Puritan Women’s Value of Piety Contradictory in the Crucible

The Crucible presents women on a narrow spectrum reflecting the culture of the Puritan New England and the “cult of true womanhood. ” Many of the play’s central conflicts exist because of limitations on the rights of women, and their low status in society. The status of the Puritan white male allows the infringement of women’s fundamental human rights to be overlooked by the public. The role of women and the theme of misogyny or distrust of women is an undercurrent theme in The Crucible.
According to the ideals of the “cult of true womanhood”, women were supposed to embody perfect virtue in four cardinal aspects: piety, purity, submission, and domesticity. Piety maintained that a woman is more religious and spiritual than a man. Yet, in Miller’s play women were more susceptible to sin. Eve’s corruption, in Puritan eyes, extended to all women, and justified marginalization them within social avenues. In The Crucible, the ideal of femininity is presented within the traditional role of subservience, lack of voice, and suffering.
The two female characters, Elizabeth Proctor and Tituba, both subordinate to their husbands and master, respectively, and in the religious life of both home and church. The fate of both characters; Elizabeth Proctor’s loss of her husband, and Tituba’s execution as a witch, provides a standing critique of the Puritan ideal of women being superior in embodying the Puritan religiosity juxtaposing the subordination of their gender. The virtue of piety affirms that a woman is naturally religious. Consequently, it is a woman’s job to raise her children to be good Christians and keep her husband on a strait and narrow path.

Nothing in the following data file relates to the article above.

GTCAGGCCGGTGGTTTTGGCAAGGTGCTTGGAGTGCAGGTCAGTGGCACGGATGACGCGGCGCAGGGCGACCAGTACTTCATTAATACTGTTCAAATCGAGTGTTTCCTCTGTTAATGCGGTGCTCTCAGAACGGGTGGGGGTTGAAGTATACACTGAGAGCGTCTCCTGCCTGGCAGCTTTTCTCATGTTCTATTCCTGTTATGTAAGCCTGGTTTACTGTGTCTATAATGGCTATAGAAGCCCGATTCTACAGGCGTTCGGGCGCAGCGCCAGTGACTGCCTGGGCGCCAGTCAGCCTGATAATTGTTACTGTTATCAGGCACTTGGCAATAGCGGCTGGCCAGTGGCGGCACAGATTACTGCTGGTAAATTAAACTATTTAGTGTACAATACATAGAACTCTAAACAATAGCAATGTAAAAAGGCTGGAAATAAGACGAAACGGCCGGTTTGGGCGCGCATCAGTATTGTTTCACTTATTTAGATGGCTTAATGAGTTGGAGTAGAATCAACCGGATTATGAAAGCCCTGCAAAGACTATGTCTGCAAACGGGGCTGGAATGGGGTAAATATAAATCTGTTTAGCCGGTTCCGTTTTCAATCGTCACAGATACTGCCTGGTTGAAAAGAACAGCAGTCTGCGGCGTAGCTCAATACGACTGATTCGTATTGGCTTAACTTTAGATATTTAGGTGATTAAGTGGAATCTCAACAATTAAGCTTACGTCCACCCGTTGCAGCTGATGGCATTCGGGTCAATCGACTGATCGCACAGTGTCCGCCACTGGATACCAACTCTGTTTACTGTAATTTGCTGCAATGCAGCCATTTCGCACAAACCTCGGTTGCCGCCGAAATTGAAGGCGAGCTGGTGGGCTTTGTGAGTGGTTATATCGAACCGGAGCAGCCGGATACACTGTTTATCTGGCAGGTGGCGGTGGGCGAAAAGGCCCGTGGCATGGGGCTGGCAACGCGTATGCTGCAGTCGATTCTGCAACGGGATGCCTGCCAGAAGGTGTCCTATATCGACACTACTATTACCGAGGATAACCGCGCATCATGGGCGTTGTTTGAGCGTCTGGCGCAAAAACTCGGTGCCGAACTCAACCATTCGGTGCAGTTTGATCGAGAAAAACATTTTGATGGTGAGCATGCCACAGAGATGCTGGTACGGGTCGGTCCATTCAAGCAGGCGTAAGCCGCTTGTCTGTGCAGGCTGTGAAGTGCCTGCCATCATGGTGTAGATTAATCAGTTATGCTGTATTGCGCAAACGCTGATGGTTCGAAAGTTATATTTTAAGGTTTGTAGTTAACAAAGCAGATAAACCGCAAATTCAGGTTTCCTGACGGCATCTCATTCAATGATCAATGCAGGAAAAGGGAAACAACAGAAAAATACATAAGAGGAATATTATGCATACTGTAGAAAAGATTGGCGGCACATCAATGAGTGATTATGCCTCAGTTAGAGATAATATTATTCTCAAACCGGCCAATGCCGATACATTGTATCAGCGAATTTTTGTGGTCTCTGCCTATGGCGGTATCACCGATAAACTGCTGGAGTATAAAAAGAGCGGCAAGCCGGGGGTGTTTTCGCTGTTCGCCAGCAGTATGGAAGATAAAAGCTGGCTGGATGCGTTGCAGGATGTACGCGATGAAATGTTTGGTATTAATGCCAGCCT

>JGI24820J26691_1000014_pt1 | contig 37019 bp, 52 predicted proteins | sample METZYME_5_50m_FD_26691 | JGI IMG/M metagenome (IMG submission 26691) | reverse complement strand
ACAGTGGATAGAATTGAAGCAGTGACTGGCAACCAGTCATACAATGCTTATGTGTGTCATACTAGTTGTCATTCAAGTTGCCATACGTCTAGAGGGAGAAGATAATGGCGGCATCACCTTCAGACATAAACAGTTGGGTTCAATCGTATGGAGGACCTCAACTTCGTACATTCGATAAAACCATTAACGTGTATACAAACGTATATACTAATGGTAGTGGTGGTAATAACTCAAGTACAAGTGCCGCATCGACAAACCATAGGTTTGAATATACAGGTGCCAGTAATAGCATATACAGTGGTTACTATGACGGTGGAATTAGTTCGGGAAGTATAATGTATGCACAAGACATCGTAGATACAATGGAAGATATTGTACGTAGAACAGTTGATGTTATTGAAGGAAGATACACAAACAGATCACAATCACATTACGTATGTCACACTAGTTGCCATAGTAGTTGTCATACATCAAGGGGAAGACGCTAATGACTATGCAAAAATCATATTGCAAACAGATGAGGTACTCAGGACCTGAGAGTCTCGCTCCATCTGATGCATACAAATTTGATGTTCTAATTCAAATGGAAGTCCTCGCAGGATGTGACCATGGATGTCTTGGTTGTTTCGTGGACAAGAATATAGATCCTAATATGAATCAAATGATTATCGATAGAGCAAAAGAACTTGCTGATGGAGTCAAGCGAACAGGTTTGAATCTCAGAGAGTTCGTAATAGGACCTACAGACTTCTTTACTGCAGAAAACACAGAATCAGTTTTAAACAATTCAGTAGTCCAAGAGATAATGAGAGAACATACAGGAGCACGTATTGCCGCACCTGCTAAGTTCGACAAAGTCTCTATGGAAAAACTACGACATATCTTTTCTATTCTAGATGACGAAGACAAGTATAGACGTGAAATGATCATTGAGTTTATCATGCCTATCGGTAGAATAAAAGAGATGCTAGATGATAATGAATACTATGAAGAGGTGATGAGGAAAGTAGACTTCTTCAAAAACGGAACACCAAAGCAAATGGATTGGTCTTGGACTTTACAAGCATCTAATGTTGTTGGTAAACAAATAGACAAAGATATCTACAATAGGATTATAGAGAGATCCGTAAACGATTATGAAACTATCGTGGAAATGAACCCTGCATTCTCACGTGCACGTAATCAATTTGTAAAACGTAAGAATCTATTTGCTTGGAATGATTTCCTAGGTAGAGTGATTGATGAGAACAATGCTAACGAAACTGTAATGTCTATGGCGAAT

Wives are fully responsible if their husbands disobey the commandments, especially adultery. In The Crucible, this idea is reaffirmed with the character Elizabeth Proctor. Elizabeth is the ideal Puritan woman as she exemplified the principles of the piety, submissiveness, and purity. Throughout the play, she proves to be moral, cold, and determined. As John states in Act 2, “Oh, Elizabeth, your justice would freeze beer! ” (Miller 53) Yet, the “cult of true womanhood” requires her to be predisposed to conceal the gentler emotions, while her manners are calm and cold, rather than free and impulsive.
Abigail, the mistress, represents the opposite. She is young, attractive and brings forth a zest of life. A zest that Elizabeth lacks. John Proctor conveys this when he seasons the pot of stew Elizabeth is cooking. Within Act II, scene one opens with John Proctor walking into the kitchen. His wife is absent but there is stew cooking. He lifts the ladle from the pot, tastes it, and adds a pinch of salt. The significance of this short scene may justify his affair with Abigail and a contradiction of Puritan society. Elizabeth embodies the ideal of a Puritan woman, but her Puritan husband does not desire it.